LOCAL barley markets were littled moved by yesterday's formal announcement that China had imposed tariffs on imports from Australia with analysts saying the market had already factored the news.
After a big fall in both old and new crop values last Monday when China lodged its preliminary decision to impose the duties the market has rallied slightly.
There was virtually no liquidity in the market in the three days after the news as the industry took time to digest its impact, with prices around $50 a tonne down on previous offers and some growers feared the market would descend into freefall.
However, later in the week and early this week there has been a slight rally of around $15/t indicating there is market support at current values.
Currently old crop bids in Victoria, where the majority of unpriced stocks remain, are at around $260/t delivered Geelong, while new crop bids are at about $225/t.
Analysts have said there are a range of factors why the prices may have rallied.
Brad Knight, GeoCommodities managing director, said barley was trading at a significant discount to wheat, which made it attractive in feed rations.
"The discount has been there for some time and in most of the livestock industries where it is possible to switch to barley they have done so," Mr Knight said.
"The spread between wheat and barley is now out to around $100 a tonne so where there can be substitution there will be."
Mr Knight said most domestic feed industries could incorporate at least some barley in the ration, but added some would require wheat.
He also said there was demand off-shore.
"Our barley price, with the more favourable currency rate, is well and truly price competitive internationally.
"End users will have to ensure the price remains above export parity if they want to be assured of supply and there is still another six months or so until the new crop comes online."
Nick Crundall, Market Check head of strategy said Australian barley was well priced on the world market at present.
"We are about as cheap as anywhere at present so the export market is competitive into places like Saudi Arabia and south-east Asia."
Mr Crundall also said he did not feel the barley scenario would have a negative impact on wheat.
"There has been some talk about falls in barley dragging wheat prices down but at present that is not likely given where the spreads are and the demand for barley."
In spite of the muted outlook for barley Mr Crundall said new crop values at present were not bad on a historic basis.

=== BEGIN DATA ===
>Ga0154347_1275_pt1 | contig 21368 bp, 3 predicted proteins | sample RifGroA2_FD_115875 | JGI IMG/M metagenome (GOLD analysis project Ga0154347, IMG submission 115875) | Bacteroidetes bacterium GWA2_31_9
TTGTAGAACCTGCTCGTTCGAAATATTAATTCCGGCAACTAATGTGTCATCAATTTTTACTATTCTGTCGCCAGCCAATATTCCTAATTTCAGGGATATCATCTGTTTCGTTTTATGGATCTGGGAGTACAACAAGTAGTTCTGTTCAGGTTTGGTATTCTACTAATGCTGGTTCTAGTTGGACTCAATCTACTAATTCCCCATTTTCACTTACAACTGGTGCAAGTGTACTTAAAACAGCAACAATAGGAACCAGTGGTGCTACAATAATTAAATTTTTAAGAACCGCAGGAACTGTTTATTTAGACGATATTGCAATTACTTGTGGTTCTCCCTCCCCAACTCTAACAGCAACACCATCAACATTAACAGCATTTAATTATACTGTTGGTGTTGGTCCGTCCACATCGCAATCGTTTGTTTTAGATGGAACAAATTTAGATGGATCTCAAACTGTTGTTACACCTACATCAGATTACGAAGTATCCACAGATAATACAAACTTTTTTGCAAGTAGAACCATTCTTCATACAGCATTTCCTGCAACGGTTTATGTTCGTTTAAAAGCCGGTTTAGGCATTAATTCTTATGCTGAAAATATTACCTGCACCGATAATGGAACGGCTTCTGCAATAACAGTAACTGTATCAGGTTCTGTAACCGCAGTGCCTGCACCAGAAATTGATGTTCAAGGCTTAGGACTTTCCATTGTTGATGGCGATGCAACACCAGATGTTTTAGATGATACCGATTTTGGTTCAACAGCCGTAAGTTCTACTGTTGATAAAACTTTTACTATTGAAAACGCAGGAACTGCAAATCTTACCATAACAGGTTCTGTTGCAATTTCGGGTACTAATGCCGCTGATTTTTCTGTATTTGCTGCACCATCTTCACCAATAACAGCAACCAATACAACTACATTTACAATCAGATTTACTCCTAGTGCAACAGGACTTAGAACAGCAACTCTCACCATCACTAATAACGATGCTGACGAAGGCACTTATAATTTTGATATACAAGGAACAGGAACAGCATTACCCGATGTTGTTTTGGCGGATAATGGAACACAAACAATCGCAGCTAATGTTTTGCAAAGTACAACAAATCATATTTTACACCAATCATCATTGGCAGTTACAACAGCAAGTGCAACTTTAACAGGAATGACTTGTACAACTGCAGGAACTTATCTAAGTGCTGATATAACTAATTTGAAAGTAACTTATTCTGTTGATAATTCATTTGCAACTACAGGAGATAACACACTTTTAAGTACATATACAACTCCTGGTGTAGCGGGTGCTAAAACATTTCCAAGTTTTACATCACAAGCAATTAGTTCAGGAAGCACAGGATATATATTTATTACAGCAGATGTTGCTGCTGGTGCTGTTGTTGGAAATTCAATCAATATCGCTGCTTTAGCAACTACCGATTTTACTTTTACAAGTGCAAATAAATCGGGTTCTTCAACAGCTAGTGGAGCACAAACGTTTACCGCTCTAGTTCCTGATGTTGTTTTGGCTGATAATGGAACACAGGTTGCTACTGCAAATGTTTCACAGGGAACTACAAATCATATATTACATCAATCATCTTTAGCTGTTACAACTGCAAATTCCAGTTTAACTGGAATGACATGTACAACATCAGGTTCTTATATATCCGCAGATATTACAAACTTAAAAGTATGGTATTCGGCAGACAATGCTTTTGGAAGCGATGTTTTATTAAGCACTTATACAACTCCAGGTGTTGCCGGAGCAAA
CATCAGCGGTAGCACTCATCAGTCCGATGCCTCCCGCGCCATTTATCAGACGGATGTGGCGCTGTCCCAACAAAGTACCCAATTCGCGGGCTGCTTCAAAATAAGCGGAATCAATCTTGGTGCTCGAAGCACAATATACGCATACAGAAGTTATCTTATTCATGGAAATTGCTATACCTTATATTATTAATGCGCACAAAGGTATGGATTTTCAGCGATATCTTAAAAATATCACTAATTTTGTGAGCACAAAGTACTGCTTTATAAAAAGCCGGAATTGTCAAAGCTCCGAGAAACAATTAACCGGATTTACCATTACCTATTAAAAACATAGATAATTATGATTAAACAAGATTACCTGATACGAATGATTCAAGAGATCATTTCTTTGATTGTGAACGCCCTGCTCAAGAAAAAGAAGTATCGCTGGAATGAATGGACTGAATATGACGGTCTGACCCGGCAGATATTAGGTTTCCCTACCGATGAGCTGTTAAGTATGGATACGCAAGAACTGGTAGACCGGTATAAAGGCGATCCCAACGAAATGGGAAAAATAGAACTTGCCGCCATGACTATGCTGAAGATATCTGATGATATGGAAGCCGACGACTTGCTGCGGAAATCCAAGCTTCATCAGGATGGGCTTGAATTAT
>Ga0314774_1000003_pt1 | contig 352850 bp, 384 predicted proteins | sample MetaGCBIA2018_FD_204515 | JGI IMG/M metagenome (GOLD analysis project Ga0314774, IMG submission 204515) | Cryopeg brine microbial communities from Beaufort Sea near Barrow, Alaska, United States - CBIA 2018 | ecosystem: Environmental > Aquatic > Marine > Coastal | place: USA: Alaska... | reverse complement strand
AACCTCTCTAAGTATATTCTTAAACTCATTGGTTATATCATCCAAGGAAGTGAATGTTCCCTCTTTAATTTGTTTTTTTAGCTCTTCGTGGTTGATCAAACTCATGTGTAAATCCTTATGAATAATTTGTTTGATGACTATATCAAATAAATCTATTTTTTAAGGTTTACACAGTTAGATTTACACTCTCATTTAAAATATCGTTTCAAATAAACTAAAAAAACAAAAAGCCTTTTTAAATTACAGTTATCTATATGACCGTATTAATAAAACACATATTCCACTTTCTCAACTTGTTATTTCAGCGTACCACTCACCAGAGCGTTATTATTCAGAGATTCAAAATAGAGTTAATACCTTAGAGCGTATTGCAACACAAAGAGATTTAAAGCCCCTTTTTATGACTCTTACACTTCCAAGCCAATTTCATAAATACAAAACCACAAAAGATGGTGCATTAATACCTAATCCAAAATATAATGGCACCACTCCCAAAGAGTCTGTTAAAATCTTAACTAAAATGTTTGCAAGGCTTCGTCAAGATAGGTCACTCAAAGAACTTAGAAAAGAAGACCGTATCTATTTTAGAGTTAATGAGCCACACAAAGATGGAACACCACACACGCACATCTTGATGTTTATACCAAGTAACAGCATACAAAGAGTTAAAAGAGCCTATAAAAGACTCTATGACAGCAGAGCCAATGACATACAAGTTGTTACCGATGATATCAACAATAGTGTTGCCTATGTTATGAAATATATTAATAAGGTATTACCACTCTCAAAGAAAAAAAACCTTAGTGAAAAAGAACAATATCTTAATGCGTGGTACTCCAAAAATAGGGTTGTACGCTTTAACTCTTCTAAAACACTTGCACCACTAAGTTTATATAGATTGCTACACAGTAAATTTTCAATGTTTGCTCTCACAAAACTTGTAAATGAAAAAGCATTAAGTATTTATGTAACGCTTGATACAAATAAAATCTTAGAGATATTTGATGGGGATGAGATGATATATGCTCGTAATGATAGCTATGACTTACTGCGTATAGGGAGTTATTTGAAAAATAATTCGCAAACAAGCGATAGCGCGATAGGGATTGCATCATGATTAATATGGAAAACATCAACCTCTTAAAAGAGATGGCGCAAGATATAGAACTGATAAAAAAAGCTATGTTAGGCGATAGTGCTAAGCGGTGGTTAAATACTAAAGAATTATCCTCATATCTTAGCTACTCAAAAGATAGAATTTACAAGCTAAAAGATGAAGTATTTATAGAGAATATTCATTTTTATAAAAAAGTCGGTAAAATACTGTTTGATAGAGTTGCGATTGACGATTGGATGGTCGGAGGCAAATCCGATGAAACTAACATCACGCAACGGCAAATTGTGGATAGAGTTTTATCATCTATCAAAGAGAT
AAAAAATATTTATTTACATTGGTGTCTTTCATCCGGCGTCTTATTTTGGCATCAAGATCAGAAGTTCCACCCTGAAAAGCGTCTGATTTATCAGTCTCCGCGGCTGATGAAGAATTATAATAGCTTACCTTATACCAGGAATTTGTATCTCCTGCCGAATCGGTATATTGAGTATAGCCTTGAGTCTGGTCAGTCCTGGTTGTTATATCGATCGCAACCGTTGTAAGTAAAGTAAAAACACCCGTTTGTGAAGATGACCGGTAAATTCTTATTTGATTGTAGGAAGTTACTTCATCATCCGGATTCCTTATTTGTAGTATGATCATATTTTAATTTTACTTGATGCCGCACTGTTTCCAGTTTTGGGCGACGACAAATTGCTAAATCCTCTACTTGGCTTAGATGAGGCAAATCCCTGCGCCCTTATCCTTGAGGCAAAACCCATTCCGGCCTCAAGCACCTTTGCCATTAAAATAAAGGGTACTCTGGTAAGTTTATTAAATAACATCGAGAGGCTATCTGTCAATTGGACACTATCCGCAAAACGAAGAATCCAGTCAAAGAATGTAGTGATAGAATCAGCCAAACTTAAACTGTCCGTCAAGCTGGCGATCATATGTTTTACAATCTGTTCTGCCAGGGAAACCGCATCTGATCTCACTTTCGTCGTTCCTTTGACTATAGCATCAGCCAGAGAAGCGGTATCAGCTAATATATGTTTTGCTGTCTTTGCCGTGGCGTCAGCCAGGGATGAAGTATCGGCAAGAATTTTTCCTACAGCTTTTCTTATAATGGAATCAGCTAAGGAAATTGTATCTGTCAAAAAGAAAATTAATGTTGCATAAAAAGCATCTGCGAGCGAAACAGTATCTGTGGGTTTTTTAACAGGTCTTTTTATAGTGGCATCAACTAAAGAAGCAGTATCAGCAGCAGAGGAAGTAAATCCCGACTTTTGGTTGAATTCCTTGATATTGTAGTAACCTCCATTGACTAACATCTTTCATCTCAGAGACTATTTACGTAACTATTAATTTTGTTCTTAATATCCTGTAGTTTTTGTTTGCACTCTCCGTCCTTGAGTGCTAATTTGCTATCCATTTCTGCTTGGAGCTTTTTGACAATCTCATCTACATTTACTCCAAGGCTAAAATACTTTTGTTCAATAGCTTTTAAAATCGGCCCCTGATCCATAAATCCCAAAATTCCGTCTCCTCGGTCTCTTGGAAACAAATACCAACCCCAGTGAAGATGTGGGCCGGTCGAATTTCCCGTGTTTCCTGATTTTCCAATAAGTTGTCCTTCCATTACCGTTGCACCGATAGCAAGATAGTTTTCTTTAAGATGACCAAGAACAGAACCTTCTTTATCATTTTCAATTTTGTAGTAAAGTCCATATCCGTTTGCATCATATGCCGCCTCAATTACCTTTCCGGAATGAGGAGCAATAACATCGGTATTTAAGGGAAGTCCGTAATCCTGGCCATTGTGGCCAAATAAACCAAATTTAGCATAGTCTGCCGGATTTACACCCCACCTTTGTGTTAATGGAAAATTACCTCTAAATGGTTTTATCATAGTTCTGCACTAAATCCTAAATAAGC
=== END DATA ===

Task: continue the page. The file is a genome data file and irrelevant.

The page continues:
"That $225/t is well within the average range, it is just that prices have been a lot higher due to the drought in the past couple of years."
Mr Knight said old crop values would depend on how much barley remained unpriced.
"We know there was very little barley in NSW and Queensland, but how much is left in Victoria and South Australia is interesting," he said.
"The supply will need to be rationed until new crop comes on line, but given it was a relatively good season for barley in that area some feel that should not be a problem, getting a clearer picture on stocks will reveal more about old crop pricing trends."
Mr Crundall said the majority of barley exports had already gone.
"It was a front heavy export program, there are some shipments to China impacted but a lot of the trade that was going to happen has already been executed."
Mr Knight said Australian farmers' approach to potential lower barley prices at harvest would differ according to their yields and financial position.
"If the positive weather signals are right and we have a good year then people might decide that even at a lower value the gross margins per hectare are good enough to sell or they may have had a run of bad seasons and need to generate cashflow," he said.
"On the other hand, some have said they will learn from the example of 2016-17 where there was a massive year and low prices, but within two years prices were up sky-high due to the drought.
"They have said they will look to hang onto barley until there is a better price on offer."
Mr Knight said there would be some farmers who adapted this strategy but added in general most would sell earlier.
"We hear a lot of talk about farmers storing for long periods of time and certainly some do it but I don't think it is to the level you would expect from what you hear."